Britain’s pig industry has pledged to reduce its use of antibiotics in a bid to counter concerns over growing resistance in humans and animals.
Launching a programme to achieve “minimum use” of the drugs in future, National Pig Association (NPA) chief, Dr Zoe Davies said the sector shared society’s concerns about the level of antibiotic use in human and livestock medicine.
“In particular we acknowledge the risk, albeit small, of antibiotic resistance developing in bacteria in pigs and this resistance spreading to humans,” she said.
NPA senior policy adviser Dr Georgina Crayford added that while antibiotic resistance in humans was largely caused by over-use and misuse of antibiotics in human medicine, the British pig industry had a duty to ensure it did not contribute to the problem.
“Overall sales of antibiotics for use in livestock in the United Kingdom sit mid-range compared to other European Union countries. We acknowledge the current perception that antibiotic use in our pig industry may be higher than in some other countries, but we don’t have any data to demonstrate what our actual on-farm usage is, hence the need for action.”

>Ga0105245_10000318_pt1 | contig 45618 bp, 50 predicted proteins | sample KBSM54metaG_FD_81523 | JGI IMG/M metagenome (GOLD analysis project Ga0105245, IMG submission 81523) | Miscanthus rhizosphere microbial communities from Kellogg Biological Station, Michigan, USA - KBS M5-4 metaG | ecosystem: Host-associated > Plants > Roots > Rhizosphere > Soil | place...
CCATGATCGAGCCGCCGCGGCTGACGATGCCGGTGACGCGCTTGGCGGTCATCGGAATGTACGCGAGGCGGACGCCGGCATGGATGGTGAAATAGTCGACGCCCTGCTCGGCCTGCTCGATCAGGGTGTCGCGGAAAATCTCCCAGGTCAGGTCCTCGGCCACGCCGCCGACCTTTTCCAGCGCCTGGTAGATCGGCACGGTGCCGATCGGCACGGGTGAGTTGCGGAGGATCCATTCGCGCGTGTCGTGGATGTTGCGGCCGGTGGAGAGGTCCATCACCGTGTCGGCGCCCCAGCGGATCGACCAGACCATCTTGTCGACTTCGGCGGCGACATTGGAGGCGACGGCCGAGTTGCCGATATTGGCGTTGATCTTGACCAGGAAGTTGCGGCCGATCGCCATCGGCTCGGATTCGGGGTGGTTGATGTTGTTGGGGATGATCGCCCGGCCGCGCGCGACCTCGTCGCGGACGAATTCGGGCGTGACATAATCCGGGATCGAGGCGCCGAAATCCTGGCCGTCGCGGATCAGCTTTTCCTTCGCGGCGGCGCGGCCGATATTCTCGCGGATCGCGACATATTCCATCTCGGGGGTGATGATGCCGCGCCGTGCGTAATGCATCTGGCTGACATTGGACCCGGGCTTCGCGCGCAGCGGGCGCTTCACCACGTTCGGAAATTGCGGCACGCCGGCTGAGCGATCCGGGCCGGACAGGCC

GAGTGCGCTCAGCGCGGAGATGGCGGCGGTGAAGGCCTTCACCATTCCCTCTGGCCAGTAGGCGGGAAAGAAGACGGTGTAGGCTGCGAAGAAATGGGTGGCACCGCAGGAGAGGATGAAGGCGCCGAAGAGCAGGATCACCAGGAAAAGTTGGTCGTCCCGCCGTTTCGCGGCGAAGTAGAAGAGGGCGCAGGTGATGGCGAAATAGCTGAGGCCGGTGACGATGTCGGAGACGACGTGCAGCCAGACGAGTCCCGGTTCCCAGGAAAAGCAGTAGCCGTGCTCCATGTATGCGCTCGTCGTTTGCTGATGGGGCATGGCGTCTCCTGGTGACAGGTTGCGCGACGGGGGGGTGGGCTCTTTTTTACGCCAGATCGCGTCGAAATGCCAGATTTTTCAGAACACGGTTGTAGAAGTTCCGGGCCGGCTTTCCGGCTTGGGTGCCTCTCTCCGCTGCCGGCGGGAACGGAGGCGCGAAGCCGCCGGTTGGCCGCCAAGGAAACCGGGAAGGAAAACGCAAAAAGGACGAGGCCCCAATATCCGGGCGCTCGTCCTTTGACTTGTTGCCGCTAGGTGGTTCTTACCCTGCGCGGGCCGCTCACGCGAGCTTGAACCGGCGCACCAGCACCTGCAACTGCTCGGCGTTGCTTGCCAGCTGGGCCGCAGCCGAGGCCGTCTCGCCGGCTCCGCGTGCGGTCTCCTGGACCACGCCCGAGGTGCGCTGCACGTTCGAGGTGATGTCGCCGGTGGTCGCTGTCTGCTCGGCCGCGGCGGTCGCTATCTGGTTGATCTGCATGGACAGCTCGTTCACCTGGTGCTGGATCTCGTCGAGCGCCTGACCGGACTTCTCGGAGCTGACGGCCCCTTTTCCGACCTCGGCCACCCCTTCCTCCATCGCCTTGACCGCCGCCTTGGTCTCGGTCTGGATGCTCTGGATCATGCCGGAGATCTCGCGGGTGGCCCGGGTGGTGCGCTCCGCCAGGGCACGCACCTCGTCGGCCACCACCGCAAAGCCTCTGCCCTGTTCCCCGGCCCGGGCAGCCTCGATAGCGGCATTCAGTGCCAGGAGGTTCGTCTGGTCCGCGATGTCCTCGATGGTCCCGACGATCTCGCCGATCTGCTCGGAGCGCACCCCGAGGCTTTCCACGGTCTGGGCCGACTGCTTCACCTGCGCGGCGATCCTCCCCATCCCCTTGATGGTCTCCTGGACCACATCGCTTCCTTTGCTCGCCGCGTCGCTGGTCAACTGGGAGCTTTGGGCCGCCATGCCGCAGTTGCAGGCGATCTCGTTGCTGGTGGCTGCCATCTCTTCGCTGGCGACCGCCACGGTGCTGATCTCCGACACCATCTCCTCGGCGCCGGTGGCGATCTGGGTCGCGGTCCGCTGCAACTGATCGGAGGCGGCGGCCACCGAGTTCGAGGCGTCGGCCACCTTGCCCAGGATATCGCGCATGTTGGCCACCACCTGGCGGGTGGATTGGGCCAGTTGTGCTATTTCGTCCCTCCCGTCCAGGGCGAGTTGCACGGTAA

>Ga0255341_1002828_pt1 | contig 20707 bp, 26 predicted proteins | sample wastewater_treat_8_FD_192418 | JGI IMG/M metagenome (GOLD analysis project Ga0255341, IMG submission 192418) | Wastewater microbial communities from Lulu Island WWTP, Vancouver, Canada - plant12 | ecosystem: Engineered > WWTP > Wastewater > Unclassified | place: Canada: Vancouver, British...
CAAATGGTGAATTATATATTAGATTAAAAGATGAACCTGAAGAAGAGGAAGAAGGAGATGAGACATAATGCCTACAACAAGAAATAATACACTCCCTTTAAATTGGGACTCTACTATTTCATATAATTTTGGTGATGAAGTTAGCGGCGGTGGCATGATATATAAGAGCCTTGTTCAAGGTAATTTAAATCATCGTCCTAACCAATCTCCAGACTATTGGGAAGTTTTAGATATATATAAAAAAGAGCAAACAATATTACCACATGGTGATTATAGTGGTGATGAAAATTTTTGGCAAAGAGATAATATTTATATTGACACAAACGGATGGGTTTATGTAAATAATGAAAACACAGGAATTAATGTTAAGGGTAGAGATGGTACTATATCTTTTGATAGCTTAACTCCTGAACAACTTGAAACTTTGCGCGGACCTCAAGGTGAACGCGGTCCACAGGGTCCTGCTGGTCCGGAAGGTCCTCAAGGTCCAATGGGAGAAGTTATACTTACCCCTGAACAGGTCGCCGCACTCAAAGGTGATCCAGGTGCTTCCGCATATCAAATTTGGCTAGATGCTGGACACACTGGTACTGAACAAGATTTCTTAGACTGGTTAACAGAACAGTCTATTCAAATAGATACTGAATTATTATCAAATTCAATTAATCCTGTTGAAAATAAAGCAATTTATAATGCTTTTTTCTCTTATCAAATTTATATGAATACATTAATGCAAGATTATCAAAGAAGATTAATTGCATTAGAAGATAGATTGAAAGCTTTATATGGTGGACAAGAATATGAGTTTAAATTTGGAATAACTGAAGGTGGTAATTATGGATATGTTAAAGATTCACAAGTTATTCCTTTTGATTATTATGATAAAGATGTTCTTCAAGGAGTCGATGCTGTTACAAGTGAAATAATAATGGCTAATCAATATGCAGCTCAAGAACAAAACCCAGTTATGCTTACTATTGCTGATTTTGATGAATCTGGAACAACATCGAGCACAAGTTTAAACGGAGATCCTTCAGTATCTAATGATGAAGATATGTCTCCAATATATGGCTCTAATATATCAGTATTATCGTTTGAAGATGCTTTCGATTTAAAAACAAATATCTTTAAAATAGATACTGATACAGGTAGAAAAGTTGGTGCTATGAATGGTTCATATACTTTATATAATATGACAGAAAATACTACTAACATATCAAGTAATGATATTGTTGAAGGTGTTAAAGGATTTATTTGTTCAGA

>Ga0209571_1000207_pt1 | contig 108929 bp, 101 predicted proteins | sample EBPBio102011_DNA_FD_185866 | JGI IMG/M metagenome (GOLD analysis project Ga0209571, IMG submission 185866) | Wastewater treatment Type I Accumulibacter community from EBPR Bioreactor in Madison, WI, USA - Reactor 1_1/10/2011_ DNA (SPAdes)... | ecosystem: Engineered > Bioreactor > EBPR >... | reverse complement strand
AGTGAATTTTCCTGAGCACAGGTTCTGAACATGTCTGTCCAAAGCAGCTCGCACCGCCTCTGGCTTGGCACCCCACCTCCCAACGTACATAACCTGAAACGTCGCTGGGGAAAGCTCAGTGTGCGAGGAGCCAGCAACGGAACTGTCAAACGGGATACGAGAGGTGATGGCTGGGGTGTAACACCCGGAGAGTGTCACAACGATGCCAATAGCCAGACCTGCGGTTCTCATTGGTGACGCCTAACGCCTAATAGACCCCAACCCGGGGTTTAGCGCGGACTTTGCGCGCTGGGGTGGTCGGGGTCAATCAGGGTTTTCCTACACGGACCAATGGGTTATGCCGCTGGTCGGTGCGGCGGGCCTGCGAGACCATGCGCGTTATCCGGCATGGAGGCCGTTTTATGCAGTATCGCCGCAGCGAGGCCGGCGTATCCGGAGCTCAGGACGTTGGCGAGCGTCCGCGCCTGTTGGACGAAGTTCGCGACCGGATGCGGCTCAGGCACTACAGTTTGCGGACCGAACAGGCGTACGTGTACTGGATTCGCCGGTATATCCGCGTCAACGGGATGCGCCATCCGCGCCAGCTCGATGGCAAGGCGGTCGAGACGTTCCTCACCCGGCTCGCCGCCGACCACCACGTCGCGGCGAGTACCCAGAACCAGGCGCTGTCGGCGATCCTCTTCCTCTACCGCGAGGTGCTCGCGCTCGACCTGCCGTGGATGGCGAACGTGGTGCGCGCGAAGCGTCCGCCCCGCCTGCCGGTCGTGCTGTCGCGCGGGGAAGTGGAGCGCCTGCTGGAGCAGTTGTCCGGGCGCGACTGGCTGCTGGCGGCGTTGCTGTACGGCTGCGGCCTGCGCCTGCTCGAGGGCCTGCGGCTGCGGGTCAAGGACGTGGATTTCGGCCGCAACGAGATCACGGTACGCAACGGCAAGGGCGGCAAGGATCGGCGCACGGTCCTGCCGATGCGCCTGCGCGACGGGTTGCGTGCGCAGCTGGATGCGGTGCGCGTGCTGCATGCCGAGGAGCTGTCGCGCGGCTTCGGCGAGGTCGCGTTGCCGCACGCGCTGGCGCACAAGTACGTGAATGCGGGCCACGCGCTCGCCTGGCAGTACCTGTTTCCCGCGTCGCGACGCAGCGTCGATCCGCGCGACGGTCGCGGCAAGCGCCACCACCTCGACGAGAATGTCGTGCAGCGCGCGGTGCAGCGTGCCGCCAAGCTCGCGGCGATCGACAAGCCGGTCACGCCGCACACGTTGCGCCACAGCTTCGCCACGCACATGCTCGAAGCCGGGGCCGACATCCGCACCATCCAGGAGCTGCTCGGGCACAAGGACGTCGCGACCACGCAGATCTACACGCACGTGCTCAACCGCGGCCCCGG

The NPA, the Veterinary Medicines Directorate and industry levy body AHDB Pork will now encourage farmers to upload information about antibiotic use through the newly-introduced online medicines book. When this electronic resource has been sufficiently populated, producers will be able to benchmark their use of antibiotics with anonymised data from other farms of the same type, and to work with their vets to drive down overall use.
Other measures being introduced include education in effective disease control strategies; promoting veterinary prescribing principles to strictly limit the use of antibiotics of critical importance to human health; and appointing Stewardship Commissars to review the industry’s use of antimicrobials.
Some measures have already been undertaken by vets to guard against resistance in important human medicines, including re-categorising products such as colistin and amoxicillin to be used only as a last resort when no other options are available.